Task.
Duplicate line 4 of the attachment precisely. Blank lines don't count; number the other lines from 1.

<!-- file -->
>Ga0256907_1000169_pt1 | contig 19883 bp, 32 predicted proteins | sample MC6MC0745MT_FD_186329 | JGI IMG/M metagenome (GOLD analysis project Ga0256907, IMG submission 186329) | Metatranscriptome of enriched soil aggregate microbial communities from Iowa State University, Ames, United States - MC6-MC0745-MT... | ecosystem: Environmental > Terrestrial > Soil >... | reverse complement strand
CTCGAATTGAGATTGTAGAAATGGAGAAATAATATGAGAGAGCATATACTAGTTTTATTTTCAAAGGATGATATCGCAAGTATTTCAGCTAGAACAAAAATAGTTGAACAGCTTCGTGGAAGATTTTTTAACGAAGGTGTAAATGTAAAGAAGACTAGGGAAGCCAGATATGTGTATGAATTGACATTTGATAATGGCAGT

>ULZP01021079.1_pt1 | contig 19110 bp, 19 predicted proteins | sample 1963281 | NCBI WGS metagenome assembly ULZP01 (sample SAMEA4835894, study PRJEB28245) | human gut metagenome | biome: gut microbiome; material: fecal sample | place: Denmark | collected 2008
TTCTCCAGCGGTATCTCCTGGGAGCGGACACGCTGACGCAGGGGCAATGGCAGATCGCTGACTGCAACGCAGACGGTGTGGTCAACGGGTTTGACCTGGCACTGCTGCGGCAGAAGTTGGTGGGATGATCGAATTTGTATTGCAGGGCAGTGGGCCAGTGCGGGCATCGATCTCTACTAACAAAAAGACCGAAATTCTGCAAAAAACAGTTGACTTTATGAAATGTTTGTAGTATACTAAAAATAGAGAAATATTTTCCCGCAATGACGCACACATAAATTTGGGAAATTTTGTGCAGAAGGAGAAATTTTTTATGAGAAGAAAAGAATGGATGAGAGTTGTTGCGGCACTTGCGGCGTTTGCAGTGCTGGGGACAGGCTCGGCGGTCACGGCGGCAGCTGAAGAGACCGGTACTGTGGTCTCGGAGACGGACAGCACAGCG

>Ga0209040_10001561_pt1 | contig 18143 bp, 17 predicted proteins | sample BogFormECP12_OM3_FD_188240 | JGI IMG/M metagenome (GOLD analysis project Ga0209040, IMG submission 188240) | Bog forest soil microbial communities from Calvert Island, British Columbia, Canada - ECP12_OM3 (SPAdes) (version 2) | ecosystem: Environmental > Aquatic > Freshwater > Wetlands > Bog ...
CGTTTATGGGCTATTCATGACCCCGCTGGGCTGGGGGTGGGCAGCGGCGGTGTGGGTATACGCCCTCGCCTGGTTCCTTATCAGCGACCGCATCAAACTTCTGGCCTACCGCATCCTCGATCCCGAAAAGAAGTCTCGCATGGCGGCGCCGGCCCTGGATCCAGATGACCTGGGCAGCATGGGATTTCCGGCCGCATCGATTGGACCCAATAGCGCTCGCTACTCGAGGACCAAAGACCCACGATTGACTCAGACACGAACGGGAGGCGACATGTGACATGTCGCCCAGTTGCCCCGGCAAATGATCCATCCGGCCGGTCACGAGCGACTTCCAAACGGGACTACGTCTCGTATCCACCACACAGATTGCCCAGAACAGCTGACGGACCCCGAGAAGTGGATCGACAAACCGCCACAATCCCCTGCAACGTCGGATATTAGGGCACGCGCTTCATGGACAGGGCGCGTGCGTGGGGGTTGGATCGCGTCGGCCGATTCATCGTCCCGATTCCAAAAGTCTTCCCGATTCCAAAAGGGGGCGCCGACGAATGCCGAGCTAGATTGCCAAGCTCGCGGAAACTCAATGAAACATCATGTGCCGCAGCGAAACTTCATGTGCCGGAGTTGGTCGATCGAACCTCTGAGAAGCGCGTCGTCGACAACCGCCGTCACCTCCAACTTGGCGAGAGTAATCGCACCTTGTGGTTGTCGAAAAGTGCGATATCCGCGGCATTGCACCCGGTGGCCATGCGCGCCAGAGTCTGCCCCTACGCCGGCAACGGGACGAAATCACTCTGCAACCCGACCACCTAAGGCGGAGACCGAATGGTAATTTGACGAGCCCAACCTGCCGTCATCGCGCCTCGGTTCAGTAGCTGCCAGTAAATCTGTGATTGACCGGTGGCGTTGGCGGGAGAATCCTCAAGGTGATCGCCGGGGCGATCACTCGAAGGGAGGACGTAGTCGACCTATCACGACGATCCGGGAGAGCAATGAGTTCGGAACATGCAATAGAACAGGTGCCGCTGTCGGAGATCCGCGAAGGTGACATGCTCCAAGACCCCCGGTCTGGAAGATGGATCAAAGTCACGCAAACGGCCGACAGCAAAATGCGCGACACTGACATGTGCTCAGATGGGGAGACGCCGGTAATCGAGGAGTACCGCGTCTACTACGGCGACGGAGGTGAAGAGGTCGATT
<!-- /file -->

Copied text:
TTCTCCAGCGGTATCTCCTGGGAGCGGACACGCTGACGCAGGGGCAATGGCAGATCGCTGACTGCAACGCAGACGGTGTGGTCAACGGGTTTGACCTGGCACTGCTGCGGCAGAAGTTGGTGGGATGATCGAATTTGTATTGCAGGGCAGTGGGCCAGTGCGGGCATCGATCTCTACTAACAAAAAGACCGAAATTCTGCAAAAAACAGTTGACTTTATGAAATGTTTGTAGTATACTAAAAATAGAGAAATATTTTCCCGCAATGACGCACACATAAATTTGGGAAATTTTGTGCAGAAGGAGAAATTTTTTATGAGAAGAAAAGAATGGATGAGAGTTGTTGCGGCACTTGCGGCGTTTGCAGTGCTGGGGACAGGCTCGGCGGTCACGGCGGCAGCTGAAGAGACCGGTACTGTGGTCTCGGAGACGGACAGCACAGCG